The more expensive the home, the more expensive your monthly mortgage rates are. And depending on the status of the local rental market, you might not be able to find renters willing to pay the full amount of your monthly mortgage rates in rental payments. This is called being “cash flow negative,” which means you earn less from your tenants than the cost of the property’s mortgage.
This is why it’s important to do your market research and find the right property at the right price first so that you can be more confident about mitigating your chances of being in a cash flow negative situation.
Not sure which type of property would offer you the highest ROI? Read through our related post, “Condo vs Townhouse: Which Is The Better Investment?” here for answers.
Do Your Homework First
Following our point above, before you invest in a rental property, it’s important you’re completely familiar with all of the provincial and municipal rules and regulations surrounding becoming a landlord in Ontario.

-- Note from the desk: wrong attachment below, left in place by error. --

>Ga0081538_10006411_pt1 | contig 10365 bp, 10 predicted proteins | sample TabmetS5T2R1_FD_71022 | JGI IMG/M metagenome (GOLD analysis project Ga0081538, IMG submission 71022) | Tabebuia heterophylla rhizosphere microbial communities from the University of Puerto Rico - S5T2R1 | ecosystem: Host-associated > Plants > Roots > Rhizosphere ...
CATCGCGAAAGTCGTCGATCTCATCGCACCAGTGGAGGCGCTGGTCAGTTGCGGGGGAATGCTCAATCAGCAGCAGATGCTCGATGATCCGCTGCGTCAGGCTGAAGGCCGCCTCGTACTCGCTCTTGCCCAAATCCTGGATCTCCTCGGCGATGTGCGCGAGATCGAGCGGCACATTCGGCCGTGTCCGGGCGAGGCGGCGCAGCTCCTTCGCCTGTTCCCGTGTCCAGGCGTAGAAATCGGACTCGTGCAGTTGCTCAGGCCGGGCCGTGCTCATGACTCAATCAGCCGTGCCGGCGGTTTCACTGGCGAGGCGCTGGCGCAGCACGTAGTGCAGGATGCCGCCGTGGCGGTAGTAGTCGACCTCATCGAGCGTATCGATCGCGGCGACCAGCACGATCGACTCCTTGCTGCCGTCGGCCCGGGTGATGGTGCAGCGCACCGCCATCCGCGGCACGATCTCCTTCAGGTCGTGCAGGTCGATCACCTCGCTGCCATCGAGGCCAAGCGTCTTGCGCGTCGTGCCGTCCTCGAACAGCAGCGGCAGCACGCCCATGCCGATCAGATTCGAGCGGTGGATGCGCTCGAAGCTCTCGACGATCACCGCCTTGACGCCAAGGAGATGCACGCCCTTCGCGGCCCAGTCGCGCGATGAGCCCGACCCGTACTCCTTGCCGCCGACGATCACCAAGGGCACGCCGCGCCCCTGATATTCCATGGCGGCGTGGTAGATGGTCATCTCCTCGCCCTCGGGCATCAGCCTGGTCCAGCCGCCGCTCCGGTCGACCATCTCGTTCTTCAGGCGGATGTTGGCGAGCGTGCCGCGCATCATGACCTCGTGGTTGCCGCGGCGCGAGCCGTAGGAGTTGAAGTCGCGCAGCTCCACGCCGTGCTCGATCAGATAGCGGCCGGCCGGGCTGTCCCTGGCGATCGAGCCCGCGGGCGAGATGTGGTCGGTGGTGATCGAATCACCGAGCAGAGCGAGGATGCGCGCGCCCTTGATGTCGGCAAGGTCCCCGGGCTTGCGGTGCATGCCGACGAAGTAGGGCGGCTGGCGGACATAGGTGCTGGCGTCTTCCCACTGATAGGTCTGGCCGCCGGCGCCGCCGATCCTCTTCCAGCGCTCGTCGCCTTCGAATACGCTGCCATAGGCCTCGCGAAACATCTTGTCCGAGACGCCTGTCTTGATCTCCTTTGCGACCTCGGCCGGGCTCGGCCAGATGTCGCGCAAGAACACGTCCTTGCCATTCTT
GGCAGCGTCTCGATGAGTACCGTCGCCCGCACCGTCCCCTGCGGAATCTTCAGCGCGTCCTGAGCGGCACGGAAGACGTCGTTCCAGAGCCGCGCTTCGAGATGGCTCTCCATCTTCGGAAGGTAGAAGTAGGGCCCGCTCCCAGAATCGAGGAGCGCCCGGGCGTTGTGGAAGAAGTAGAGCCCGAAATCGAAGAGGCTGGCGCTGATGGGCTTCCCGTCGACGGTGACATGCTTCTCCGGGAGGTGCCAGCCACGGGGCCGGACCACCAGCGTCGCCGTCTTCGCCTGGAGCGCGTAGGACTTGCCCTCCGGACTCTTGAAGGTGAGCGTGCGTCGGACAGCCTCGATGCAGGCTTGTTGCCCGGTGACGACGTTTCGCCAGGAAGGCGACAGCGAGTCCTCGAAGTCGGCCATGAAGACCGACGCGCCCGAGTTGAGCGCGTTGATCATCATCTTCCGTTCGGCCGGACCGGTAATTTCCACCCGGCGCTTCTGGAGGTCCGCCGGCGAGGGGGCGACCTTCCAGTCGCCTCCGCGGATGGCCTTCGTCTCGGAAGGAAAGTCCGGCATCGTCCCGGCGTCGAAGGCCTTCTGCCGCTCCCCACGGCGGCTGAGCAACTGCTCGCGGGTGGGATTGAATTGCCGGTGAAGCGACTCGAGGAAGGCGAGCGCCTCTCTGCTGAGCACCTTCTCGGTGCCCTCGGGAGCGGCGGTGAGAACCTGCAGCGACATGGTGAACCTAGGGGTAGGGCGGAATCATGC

In Ontario, our provincial government has different rules and regulations about what constitutes a home as a rentable unit, and so will your own municipal government too. Before you buy a home with hopes to rent it out, study all of the laws surrounding becoming a landlord in Ontario and which boxes a home needs to tick in order to qualify as a safe, rentable space within your municipality.
If you’re unsure about whether or not a home constitutes a legally rentable space, don’t hesitate to contact both your provincial and municipal governments directly to ensure the property is in compliance with their regulations and bylaws. The last thing you want is to purchase a home and find out that it requires major repairs or renovations before you’re able to legally rent it out.